Equally thrilling, he continues, was the band’s next gig at Lee Edwards High. “We played in the cafeteria and sold our records for a buck apiece,” he recalls.
“It was cool to join up with The Wunz,” Stover continues. “I wish it could have lasted longer because we had more songs.”
But he has no serious regrets about opportunities missed.
“Everything runs its course,” he notes. “And that certainly did.”
Trip of the imagination
Mike Baker was a 13-year-old student at Hall Fletcher Junior High when he experienced a musical epiphany on the evening of Sunday, Feb. 9, 1964. That night he (and an estimated 73 million other Americans) sat transfixed in front of the television watching The Beatles on “The Ed Sullivan Show.”
Thus inspired, Baker acquired and learned to play the guitar. By the time he was 15, he was accomplished enough to form the group, The Ron-De-Voos with Bill Graham on drums, Ron Watt on bass and Doug Kilgo on guitar.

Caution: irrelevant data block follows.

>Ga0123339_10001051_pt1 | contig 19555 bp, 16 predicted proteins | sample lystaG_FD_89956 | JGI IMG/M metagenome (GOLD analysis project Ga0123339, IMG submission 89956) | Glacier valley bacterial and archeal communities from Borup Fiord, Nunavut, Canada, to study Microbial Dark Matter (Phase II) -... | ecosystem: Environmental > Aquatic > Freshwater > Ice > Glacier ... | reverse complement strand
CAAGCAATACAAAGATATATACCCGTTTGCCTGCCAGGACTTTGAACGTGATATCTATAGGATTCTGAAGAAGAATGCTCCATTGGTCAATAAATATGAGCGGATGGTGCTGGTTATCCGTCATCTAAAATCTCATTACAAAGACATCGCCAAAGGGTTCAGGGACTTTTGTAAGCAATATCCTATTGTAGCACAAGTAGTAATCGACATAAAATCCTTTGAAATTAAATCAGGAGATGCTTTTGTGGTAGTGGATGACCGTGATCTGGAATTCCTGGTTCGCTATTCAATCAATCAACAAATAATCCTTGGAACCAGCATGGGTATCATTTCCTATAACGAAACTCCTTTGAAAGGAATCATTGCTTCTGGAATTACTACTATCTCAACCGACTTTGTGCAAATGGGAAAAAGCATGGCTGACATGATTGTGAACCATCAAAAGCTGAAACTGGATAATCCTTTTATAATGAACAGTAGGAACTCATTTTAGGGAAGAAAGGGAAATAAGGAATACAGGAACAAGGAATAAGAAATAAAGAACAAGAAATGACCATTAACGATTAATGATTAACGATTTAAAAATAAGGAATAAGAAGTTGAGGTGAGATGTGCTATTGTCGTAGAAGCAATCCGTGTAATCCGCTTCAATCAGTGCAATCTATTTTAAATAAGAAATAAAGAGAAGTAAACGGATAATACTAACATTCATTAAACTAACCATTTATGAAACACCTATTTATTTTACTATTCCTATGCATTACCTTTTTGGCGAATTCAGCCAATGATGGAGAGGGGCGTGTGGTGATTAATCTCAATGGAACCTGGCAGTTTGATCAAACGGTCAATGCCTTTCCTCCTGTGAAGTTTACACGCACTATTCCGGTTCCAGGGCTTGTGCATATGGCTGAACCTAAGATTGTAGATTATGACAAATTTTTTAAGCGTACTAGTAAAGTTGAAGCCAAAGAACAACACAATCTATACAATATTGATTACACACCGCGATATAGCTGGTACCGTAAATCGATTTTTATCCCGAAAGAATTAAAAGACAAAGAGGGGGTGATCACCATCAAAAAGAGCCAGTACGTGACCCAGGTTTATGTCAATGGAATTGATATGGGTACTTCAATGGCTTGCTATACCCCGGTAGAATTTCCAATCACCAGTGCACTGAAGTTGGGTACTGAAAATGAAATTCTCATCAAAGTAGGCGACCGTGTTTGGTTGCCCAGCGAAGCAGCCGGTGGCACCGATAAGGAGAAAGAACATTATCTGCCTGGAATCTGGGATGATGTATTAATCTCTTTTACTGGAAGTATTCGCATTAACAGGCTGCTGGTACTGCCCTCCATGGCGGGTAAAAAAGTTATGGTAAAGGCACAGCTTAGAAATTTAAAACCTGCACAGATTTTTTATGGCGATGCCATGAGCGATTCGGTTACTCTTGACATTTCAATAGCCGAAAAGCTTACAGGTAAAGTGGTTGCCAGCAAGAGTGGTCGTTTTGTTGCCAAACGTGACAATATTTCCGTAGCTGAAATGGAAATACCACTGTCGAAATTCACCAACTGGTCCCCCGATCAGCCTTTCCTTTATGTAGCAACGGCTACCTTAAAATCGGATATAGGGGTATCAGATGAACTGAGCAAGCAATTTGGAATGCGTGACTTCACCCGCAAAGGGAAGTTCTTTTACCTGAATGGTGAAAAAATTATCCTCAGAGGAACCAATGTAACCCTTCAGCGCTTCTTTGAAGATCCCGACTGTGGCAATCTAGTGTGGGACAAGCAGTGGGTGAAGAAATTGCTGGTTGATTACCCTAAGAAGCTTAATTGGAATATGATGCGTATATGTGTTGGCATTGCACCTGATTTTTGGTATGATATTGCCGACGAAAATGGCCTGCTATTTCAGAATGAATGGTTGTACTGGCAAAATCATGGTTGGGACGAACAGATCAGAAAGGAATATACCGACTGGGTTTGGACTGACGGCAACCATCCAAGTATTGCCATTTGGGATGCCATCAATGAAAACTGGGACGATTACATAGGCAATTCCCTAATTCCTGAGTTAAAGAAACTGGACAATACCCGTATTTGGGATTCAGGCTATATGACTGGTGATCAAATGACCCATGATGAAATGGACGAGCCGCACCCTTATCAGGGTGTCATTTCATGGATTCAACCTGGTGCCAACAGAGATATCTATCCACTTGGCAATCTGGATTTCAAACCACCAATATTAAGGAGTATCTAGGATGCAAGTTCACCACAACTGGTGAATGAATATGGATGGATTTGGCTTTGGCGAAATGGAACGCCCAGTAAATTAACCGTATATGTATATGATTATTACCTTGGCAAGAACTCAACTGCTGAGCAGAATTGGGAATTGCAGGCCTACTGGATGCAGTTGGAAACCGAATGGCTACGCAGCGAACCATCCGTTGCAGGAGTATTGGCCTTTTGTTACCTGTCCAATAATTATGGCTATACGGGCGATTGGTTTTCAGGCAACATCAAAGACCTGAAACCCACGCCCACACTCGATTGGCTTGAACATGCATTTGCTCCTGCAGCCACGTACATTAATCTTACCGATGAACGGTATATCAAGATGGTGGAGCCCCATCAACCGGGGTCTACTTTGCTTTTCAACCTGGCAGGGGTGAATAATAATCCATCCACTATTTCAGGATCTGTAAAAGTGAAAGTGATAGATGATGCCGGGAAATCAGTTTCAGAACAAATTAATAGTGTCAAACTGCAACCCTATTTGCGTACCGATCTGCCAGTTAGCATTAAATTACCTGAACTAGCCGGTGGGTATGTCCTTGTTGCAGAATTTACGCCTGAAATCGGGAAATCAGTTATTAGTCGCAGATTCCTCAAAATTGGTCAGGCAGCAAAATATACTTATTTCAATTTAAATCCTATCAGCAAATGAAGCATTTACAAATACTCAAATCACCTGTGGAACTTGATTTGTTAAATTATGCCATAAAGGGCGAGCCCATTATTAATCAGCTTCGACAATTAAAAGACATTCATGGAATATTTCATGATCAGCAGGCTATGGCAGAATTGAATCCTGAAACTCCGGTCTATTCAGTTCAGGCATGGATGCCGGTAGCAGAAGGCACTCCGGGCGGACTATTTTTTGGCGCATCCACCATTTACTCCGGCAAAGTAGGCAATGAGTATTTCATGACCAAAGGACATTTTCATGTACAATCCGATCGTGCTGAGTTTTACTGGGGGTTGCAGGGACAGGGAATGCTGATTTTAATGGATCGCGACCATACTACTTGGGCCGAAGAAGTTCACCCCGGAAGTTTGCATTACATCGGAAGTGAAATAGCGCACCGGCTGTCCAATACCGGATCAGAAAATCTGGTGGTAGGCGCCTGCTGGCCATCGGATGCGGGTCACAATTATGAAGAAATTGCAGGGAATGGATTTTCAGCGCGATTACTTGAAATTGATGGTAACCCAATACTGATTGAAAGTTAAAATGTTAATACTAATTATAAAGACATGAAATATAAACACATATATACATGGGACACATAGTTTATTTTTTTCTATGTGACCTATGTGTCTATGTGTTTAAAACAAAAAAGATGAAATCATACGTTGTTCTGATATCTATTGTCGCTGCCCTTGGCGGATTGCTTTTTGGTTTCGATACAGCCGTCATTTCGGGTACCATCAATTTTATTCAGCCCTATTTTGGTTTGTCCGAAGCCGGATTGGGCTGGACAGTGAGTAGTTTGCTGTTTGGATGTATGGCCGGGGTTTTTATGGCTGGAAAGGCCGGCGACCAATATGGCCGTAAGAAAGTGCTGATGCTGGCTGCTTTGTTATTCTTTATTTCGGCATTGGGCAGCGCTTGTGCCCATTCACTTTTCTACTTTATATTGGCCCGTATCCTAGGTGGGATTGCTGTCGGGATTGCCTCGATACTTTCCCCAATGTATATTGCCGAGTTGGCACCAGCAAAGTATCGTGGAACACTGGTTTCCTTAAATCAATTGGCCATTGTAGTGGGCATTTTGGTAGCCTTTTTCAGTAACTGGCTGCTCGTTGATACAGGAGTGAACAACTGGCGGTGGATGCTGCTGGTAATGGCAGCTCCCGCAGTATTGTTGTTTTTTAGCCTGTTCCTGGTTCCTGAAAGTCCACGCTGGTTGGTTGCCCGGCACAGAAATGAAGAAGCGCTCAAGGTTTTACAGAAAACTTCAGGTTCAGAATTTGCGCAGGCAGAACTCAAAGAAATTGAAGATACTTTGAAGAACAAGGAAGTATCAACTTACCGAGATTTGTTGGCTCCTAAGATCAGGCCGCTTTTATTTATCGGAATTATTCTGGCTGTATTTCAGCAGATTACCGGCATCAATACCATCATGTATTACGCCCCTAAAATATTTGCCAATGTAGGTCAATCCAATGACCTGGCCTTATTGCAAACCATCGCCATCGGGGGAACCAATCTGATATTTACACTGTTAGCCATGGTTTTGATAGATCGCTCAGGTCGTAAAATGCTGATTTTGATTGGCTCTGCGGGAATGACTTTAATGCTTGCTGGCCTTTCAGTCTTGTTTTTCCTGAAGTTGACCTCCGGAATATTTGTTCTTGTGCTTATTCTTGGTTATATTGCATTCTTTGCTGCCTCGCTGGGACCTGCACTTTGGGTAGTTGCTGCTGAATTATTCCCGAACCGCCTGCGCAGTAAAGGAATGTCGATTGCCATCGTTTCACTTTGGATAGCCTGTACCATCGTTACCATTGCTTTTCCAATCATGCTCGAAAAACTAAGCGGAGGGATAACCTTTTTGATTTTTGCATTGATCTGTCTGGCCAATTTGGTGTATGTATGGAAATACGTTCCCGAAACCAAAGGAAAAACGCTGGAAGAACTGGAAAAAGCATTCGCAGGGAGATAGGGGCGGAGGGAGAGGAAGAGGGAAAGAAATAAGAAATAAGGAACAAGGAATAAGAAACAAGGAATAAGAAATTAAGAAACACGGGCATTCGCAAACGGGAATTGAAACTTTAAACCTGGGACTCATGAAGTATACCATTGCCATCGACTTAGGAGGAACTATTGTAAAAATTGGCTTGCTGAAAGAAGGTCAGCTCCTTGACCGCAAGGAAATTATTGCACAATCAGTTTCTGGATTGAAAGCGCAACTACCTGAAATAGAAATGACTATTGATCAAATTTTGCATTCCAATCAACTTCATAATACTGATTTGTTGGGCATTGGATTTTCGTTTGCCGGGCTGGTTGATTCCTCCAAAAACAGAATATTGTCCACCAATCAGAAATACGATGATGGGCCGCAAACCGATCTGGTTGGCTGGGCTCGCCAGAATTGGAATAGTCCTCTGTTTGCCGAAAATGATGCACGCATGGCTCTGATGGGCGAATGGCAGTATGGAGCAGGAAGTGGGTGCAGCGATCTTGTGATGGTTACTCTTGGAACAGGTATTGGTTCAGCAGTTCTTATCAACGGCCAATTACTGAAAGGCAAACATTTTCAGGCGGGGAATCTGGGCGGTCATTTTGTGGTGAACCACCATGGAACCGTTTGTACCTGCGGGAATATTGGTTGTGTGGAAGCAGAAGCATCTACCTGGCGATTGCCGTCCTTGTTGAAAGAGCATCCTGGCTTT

“There were already some [local] musicians who were two, three years older than us, like The Wunz,” he says. “They had already made their mark; we were part of the second wave of groups.”
Along with covering songs, Baker wrote music. His band’s track, “Trip So Wild,” is a first-person tale of a young man struggling with heroin addiction.
“I wanted to write a serious song,” Baker remembers, noting that to this day he has never used illicit drugs. “By the act of imagination, I came up with the idea of a journey into the heart of darkness.”
More than a half-century later, the 1967 song’s inspiration remains a mystery, even to its composer. “How I came up with that at the age of 15, I couldn’t tell you,” Baker says with a laugh.
The mysterious track is only one of a handful of original Ron-De-Voos tunes. “Local bands were cover bands,” he explains. “It was more important to us to get that song list fine-tuned and find gigs to play.” But his bandmates were receptive when their guitarist brought in the self-penned composition. “They loved it,” Baker remembers. “So, we decided to go for it, and we found that little label, Mastertone.”